AI craze stokes ‘bubble within a bubble,’ says GMO’s Jeremy Grantham – Morningstar

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By Christine Idzelis

GMO U.S. Quality ETF is beating the S&P 500 so far this year

The U.S. stocks appear expensive after investor mania surrounding artificial-intelligence interrupted the bursting of an initial market bubble that was deflating in 2022, according to GMO’s Jeremy Grantham.

“Prices reflect near perfection, yet today’s world is particularly imperfect and dangerous,” Grantham, who co-founded Boston-based investment firm GMO in 1977 and is known for calling bubbles, said in a new paper.

Pointing to “the current AI bubble,” Grantham said that “a new bubble within a bubble like this, even one limited to a handful of stocks, is totally unprecedented, so looking at history books may have its limits.”

In January 2022, Grantham warned that the U.S. was nearing the end of a “superbubble” across major asset classes. Both stocks and bonds plunged that year as the Federal Reserve aggressively hiked interest rates in a bid to tame surging inflation. But the launch of ChatGPT in late 2022 paused the deflation of the equities bubble that he saw, according to his note.

“We paused in December 2022 to admire the AI stocks,” he said. “Even though, I admit, there is no clear historical analogy to this strange new beast, the best guess is still that this second investment bubble – in AI – will at least temporarily deflate and probably facilitate a more normal ending to the original bubble.”

The U.S. stock market has risen to records this year, with the S&P 500 SPX booking an all-time closing peak on March 7 and the technology-heavy Nasdaq Composite COMP scoring a fresh closing high at the start of this month. The Dow Jones Industrial Average DJIA also notched a record close this year, on Feb. 23.

“What happened to our 2021 bubble?” Grantham wrote. “The COVID stimulus bubble appeared to be bursting conventionally enough in 2022 – in the first half of 2022, the S&P declined more than any first half since 1939, when Europe was entering World War II.”

But now the broad U.S. stock market is expensive, with a Shiller price-to-earnings ratio of 34 as of March 1, which is “the top 1% of history,” while total profits are also near record levels, he said.

“The paradox that worries me here for the U.S. market is that we start from a Shiller P/E and corporate profit margins that are near record levels and therefore predicting near perfection,” Grantham wrote.

“If margins and multiples are both at record levels at the same time, it really is double counting and double jeopardy – for waiting somewhere in the future is another July 1982 or March 2009, with simultaneous record-low multiples and badly depressed margins.”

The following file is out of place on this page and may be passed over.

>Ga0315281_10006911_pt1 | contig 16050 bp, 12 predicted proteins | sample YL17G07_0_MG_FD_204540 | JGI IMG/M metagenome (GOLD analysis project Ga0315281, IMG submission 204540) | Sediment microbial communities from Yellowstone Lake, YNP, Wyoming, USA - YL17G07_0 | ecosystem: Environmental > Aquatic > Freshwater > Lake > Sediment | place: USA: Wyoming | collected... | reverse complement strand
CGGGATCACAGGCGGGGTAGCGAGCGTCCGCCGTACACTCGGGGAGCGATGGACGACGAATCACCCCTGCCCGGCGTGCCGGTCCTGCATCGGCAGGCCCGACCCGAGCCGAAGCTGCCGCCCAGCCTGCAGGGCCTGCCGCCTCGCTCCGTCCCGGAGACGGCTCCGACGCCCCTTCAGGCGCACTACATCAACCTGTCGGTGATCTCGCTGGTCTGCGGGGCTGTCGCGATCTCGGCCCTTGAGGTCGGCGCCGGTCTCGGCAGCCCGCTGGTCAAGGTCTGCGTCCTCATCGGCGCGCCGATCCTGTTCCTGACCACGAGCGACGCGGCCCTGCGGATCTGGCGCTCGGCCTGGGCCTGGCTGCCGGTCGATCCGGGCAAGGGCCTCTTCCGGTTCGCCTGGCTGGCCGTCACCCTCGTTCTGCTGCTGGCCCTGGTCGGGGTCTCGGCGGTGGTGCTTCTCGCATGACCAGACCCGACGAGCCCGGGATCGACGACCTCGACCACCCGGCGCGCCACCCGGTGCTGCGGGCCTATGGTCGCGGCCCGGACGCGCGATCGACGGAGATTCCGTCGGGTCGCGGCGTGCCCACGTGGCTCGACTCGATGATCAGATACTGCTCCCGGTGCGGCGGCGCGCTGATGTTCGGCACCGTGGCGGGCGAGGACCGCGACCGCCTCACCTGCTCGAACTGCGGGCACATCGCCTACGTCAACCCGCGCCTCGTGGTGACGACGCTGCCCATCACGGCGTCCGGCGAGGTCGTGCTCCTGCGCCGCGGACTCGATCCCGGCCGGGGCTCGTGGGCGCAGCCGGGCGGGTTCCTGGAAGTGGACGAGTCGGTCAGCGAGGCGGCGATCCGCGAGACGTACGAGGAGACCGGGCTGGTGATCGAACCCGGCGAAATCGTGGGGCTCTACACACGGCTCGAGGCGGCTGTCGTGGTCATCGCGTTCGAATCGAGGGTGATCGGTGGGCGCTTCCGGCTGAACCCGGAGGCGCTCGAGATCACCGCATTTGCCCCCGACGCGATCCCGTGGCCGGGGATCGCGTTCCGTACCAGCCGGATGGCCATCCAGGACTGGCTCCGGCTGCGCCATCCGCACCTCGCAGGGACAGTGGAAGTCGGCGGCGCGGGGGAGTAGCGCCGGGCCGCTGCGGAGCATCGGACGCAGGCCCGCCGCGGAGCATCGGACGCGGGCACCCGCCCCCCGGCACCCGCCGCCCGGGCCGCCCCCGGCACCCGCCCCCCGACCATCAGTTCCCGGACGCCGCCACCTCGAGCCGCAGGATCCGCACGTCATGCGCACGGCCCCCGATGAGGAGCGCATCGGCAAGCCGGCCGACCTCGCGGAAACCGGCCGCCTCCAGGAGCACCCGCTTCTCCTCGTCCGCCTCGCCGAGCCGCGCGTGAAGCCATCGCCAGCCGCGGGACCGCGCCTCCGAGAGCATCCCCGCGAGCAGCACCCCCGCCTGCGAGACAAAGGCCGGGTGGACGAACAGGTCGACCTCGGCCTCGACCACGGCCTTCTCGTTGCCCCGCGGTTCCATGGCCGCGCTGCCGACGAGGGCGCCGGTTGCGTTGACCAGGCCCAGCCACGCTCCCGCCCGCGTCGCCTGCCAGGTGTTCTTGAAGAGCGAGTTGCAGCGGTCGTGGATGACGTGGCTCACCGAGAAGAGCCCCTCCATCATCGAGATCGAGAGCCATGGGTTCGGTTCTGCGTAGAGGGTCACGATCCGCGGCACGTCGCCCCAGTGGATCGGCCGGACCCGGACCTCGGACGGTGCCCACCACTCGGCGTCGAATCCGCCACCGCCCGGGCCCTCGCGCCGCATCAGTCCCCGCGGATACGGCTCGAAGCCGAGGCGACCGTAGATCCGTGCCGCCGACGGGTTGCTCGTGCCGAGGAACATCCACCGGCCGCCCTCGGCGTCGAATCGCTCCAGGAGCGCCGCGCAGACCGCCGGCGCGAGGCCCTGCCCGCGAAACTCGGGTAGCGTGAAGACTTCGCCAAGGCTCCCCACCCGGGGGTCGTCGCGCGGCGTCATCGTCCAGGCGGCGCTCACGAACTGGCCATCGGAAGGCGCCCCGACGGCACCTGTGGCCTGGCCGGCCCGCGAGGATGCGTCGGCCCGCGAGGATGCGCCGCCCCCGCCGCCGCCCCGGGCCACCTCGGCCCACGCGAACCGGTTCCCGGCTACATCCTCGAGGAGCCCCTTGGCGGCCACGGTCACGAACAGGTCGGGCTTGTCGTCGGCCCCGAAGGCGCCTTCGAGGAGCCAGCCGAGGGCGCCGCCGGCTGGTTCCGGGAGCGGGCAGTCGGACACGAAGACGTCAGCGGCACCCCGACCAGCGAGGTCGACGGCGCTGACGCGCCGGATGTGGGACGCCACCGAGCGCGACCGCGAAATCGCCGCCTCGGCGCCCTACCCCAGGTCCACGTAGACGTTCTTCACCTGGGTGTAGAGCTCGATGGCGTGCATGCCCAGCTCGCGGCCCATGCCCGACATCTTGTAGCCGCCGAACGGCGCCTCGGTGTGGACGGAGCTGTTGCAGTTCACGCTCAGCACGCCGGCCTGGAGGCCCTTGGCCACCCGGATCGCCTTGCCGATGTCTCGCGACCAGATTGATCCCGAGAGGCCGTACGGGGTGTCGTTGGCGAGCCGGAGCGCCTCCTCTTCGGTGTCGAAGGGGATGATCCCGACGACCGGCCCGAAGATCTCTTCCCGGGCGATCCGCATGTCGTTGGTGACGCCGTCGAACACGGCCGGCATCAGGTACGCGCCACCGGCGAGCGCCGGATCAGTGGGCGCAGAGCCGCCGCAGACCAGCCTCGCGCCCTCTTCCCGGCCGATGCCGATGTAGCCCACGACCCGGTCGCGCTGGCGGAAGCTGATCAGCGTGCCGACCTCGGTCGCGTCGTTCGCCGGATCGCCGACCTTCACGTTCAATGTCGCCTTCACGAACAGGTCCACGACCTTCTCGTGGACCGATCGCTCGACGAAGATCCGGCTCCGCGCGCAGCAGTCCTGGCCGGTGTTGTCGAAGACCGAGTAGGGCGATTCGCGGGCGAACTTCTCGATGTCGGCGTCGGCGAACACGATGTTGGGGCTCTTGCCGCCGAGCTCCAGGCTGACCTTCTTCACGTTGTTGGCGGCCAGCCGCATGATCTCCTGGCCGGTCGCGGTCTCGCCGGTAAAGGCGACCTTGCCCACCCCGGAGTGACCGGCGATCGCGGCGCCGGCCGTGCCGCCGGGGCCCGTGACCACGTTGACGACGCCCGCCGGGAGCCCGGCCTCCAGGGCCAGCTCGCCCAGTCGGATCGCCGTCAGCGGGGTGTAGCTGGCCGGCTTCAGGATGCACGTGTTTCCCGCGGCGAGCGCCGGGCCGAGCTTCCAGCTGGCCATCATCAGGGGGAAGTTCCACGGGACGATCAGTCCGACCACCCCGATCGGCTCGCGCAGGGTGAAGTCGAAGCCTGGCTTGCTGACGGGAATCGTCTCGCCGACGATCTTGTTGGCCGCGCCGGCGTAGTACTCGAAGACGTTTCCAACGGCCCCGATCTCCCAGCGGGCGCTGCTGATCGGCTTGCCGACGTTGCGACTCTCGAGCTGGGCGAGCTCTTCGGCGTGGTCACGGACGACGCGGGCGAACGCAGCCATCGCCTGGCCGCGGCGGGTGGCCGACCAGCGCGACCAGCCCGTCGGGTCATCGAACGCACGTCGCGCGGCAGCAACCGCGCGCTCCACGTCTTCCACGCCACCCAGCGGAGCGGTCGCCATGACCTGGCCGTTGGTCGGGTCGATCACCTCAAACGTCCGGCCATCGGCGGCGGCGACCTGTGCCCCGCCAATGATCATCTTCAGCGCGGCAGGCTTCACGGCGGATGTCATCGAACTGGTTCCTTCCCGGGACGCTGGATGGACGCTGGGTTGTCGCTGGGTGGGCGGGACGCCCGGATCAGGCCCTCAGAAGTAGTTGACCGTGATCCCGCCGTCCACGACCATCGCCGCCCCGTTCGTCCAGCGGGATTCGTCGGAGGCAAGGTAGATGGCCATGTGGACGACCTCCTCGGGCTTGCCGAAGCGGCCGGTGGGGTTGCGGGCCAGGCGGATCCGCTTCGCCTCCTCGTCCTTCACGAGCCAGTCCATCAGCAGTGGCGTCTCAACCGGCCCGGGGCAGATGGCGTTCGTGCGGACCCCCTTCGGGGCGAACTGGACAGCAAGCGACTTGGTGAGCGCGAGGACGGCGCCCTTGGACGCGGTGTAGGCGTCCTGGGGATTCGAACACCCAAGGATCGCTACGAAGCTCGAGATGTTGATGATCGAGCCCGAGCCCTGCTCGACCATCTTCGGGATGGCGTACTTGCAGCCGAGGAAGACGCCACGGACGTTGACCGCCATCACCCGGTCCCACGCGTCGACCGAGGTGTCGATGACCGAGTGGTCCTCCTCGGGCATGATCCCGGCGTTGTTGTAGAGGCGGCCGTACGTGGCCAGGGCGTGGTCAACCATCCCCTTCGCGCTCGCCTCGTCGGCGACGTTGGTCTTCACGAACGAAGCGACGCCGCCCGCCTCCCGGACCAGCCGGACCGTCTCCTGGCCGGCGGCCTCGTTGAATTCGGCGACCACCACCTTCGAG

‘Can’t get blood out of a stone’

When the price of an asset doubles, its future return is halved, Grantham said in his latest paper.

“The simple rule is, you can’t get blood out of a stone,” he wrote.

To Grantham’s thinking, the long-term prospects for the U.S. stock market look “poor” as it’s generally overpriced and never has seen “a sustained rally starting from a 34 Shiller P/E.”

“The only bull markets that continued up from levels like this were the last 18 months in Japan until 1989, and the U.S. tech bubble of 1998 and 1999, and we know how those ended,” he said. “Separately, there has also never been a sustained rally starting from full employment.”

While AI seems likely to be at least “as powerful and world-changing as the internet,” tech revolutions tend to see “early massive hype and a stock-market bubble,” according to Grantham.

He cited Amazon.com Inc. (AMZN) as an example of speculation in the late 1990s, noting its stock plunged before the company rebounded into the giant online retailer it is today.

“As the most remarkable example of the tech bubble, Amazon led the speculative market, rising 21 times from the beginning of 1998 to its 1999 peak, only to decline by an almost inconceivable 92% from 2000 to 2002, before inheriting half the retail world!” Grantham wrote.

Read: Higher interest rates are needed to pop the AI ‘baby bubble’ in stocks, BofA says

In his paper, the GMO co-founder didn’t stop at warning about looming dangers for U.S. stocks should the “AI bubble” burst and finish the job deflating the “original bubble” that had worried him.

“It also seems likely that the after-effects of interest-rate rises and the ridiculous speculation of 2020-2021 and now (November 2023 through today) will eventually end in a recession,” Grantham cautioned.

On a brighter note, Grantham said there’s “a reasonable choice of relatively attractive investments” in the U.S. equities market, such as “quality” stocks. He also cited resource equities, “climate-related investments,” such as solar stocks, and “deep value” as areas of the market to consider.

“U.S. quality stocks have a long history of slightly underperforming in bull markets and substantially outperforming in bear markets,” he said, “although they did unusually well in the recent run-up.”

The GMO U.S. Quality ETF QLTY, which the firm launched in November, has gained 9.2% this year through Monday, according to FactSet data. That exceeds the S&P 500’s year-to-date gain of 7.3%.

Read: Stock market’s 2024 bull run faces looming inflation report

-Christine Idzelis

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03-11-24 1905ET

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